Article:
Standalone/Series – Standalone
Genre – Mystery
Format – Paperback
Audience – Adult
Publisher – Penguin
Date of Publication – 5th August 2021
Number of Pages – 352
All Murder Mysteries follow a simple set of rules.
In the 1930s, Grant McAllister, a mathematics professor turned author, worked them out, hiding their secrets in a book of crime stories.
Then Grant disappeared.
Julia Hart has finally tracked him down. She wants to know what happened to him.
But she’s about to discover that a good mystery can be a murder to solve…
As mystery novels go, Eight Detectives is the most unique I’ve ever read. In fact I’d say it is more so an analysis of mystery novels, highlighting the main components as mathematical constructs (ratios of killers, suspects, victims, detectives etc to each other) than it is an actual mystery in itself. For most of the novel we’re reading stories that Grant McAllister wrote twenty or so years ago and the analysis Julia Hart makes, using those mathematical constructs as the skeleton, so she can package them together as a full book to be published. I quite enjoyed this format, seeing a mix of murder mystery tropes all working together, but isn’t going to work for everyone. It’s very methodical, slow paced and it takes time for all the puzzle pieces to slot together.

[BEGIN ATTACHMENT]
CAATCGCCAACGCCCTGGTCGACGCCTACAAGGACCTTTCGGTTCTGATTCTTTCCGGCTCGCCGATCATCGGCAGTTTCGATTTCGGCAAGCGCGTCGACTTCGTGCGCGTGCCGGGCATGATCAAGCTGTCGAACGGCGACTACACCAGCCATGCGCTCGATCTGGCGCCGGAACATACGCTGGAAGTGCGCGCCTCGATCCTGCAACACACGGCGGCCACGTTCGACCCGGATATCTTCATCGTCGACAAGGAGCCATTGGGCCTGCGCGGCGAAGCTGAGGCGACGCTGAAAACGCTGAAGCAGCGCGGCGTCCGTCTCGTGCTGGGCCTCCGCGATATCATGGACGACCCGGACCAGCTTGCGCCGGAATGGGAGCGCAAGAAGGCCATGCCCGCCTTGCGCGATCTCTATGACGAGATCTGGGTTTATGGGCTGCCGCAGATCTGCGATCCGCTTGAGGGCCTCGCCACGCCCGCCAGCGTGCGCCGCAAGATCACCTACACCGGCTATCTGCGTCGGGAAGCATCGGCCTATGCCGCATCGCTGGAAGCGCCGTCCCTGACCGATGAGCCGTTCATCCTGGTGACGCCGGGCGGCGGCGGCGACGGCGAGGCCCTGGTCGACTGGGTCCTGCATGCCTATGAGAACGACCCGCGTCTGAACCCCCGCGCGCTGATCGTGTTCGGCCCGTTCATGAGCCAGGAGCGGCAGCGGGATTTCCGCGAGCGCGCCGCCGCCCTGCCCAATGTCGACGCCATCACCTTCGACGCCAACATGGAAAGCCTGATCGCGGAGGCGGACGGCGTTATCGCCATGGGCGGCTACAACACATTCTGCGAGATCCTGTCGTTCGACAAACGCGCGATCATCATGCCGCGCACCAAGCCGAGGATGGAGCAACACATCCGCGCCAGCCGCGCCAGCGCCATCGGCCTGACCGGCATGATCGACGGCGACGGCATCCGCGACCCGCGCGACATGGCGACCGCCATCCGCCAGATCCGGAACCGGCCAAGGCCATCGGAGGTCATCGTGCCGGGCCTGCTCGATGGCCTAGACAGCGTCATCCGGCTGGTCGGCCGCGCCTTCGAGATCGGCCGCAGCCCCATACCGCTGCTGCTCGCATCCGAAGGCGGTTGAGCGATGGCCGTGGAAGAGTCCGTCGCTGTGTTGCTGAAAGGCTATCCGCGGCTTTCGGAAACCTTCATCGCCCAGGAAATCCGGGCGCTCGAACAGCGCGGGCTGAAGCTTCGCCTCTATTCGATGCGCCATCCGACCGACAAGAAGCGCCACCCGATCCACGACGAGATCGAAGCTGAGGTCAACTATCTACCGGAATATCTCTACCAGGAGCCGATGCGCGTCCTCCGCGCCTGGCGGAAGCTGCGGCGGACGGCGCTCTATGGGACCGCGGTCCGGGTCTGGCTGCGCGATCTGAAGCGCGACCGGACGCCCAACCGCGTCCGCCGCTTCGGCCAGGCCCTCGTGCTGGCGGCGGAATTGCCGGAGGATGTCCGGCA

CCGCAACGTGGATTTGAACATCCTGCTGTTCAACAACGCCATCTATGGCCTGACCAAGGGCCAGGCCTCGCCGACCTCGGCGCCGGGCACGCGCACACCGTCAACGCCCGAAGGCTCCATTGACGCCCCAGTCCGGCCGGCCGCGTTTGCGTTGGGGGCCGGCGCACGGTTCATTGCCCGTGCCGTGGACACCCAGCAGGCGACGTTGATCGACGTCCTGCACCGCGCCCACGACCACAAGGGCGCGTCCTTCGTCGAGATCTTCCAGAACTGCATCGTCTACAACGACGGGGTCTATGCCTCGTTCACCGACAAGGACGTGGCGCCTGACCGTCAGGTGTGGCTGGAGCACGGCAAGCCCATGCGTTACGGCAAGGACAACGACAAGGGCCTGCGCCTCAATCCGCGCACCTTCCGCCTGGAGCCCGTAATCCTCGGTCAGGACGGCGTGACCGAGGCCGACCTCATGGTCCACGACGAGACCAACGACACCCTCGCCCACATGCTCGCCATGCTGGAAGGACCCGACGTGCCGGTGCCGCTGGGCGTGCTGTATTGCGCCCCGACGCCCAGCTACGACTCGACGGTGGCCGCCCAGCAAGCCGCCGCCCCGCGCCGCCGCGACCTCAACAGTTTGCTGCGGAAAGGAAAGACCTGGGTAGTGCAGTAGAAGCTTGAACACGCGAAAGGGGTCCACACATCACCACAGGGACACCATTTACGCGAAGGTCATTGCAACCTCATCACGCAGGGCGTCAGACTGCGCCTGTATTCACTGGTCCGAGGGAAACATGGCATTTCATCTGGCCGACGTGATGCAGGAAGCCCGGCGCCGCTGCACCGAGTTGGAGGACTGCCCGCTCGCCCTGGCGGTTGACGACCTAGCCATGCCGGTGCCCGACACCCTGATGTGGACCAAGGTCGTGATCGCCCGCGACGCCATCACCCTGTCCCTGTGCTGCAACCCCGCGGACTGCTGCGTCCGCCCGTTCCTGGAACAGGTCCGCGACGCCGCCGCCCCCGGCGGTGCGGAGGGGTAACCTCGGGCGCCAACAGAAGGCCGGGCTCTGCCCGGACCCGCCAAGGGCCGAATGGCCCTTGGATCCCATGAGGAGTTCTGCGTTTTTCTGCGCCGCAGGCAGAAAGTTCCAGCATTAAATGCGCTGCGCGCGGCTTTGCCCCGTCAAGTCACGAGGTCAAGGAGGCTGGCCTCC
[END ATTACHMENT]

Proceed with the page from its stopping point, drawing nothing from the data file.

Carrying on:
Secondly, it’s only within the last 100 or so pages that we learn about Grant and Julia, and the secrets they’re personally hiding within and around these stories. They are very much secondary to the mysteries until their personal lives are revealed. It was done a little bit too near the end for my liking but I was still surprised by the revelations of both characters and their connections to the stories.
Have you heard or seen Eight Detectives?
Is it something that would interest you?